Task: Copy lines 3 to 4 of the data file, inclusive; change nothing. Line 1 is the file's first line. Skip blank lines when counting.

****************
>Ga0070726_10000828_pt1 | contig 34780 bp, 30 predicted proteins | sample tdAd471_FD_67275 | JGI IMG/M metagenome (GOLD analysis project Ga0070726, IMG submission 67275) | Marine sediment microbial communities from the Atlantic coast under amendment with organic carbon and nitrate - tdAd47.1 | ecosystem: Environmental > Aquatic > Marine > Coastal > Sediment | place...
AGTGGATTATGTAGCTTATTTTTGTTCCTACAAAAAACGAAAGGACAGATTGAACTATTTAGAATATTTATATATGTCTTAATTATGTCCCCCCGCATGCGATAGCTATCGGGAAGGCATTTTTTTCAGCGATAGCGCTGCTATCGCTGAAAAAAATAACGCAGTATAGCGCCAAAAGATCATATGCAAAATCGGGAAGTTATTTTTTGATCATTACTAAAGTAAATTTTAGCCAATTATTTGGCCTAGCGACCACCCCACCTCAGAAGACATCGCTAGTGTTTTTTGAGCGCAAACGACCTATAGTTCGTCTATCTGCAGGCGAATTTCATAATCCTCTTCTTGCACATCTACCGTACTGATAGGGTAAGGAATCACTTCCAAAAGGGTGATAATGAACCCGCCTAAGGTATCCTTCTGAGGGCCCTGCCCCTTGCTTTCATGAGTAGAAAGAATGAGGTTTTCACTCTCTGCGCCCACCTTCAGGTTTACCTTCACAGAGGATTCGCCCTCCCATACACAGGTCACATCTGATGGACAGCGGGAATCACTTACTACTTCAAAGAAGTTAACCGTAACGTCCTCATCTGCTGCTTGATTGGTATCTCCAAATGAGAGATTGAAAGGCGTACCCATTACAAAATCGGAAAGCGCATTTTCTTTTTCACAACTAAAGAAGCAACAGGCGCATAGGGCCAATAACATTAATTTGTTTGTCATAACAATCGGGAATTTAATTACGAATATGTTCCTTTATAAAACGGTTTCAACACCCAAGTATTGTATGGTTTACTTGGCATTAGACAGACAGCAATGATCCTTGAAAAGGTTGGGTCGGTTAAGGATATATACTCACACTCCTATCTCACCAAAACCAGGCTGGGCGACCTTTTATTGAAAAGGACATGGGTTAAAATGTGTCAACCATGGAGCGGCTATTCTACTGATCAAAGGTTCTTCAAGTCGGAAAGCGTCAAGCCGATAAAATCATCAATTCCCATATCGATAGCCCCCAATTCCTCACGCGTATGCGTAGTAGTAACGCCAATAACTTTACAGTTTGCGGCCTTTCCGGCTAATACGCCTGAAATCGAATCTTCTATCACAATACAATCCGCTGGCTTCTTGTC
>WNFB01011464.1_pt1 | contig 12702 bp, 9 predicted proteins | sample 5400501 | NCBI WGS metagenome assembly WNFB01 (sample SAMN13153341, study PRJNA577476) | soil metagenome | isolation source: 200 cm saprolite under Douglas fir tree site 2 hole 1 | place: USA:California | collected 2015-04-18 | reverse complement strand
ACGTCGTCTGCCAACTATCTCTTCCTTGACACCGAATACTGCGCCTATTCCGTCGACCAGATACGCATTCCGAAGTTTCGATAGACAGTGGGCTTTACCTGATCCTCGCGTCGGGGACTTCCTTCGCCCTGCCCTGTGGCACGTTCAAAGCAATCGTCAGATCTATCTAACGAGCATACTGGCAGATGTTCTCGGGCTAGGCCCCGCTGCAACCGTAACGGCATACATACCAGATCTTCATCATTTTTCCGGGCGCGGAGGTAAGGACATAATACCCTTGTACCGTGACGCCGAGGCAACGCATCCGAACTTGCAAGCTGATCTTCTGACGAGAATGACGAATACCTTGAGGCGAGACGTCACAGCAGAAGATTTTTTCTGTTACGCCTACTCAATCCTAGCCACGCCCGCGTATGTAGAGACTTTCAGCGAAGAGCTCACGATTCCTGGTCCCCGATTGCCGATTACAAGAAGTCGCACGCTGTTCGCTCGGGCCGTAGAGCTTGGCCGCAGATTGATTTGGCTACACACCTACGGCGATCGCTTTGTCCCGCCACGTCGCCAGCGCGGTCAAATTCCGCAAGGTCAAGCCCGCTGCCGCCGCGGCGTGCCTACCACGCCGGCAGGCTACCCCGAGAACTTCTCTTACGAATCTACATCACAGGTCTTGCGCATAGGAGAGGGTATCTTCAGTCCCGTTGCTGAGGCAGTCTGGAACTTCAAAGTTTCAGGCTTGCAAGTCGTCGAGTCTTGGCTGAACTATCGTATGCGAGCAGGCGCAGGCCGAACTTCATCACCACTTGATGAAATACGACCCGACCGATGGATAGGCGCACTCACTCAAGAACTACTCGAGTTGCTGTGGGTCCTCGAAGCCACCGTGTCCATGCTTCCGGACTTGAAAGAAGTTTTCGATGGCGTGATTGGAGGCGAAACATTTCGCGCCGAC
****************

>WNFB01011464.1_pt1 | contig 12702 bp, 9 predicted proteins | sample 5400501 | NCBI WGS metagenome assembly WNFB01 (sample SAMN13153341, study PRJNA577476) | soil metagenome | isolation source: 200 cm saprolite under Douglas fir tree site 2 hole 1 | place: USA:California | collected 2015-04-18 | reverse complement strand
ACGTCGTCTGCCAACTATCTCTTCCTTGACACCGAATACTGCGCCTATTCCGTCGACCAGATACGCATTCCGAAGTTTCGATAGACAGTGGGCTTTACCTGATCCTCGCGTCGGGGACTTCCTTCGCCCTGCCCTGTGGCACGTTCAAAGCAATCGTCAGATCTATCTAACGAGCATACTGGCAGATGTTCTCGGGCTAGGCCCCGCTGCAACCGTAACGGCATACATACCAGATCTTCATCATTTTTCCGGGCGCGGAGGTAAGGACATAATACCCTTGTACCGTGACGCCGAGGCAACGCATCCGAACTTGCAAGCTGATCTTCTGACGAGAATGACGAATACCTTGAGGCGAGACGTCACAGCAGAAGATTTTTTCTGTTACGCCTACTCAATCCTAGCCACGCCCGCGTATGTAGAGACTTTCAGCGAAGAGCTCACGATTCCTGGTCCCCGATTGCCGATTACAAGAAGTCGCACGCTGTTCGCTCGGGCCGTAGAGCTTGGCCGCAGATTGATTTGGCTACACACCTACGGCGATCGCTTTGTCCCGCCACGTCGCCAGCGCGGTCAAATTCCGCAAGGTCAAGCCCGCTGCCGCCGCGGCGTGCCTACCACGCCGGCAGGCTACCCCGAGAACTTCTCTTACGAATCTACATCACAGGTCTTGCGCATAGGAGAGGGTATCTTCAGTCCCGTTGCTGAGGCAGTCTGGAACTTCAAAGTTTCAGGCTTGCAAGTCGTCGAGTCTTGGCTGAACTATCGTATGCGAGCAGGCGCAGGCCGAACTTCATCACCACTTGATGAAATACGACCCGACCGATGGATAGGCGCACTCACTCAAGAACTACTCGAGTTGCTGTGGGTCCTCGAAGCCACCGTGTCCATGCTTCCGGACTTGAAAGAAGTTTTCGATGGCGTGATTGGAGGCGAAACATTTCGCGCCGAC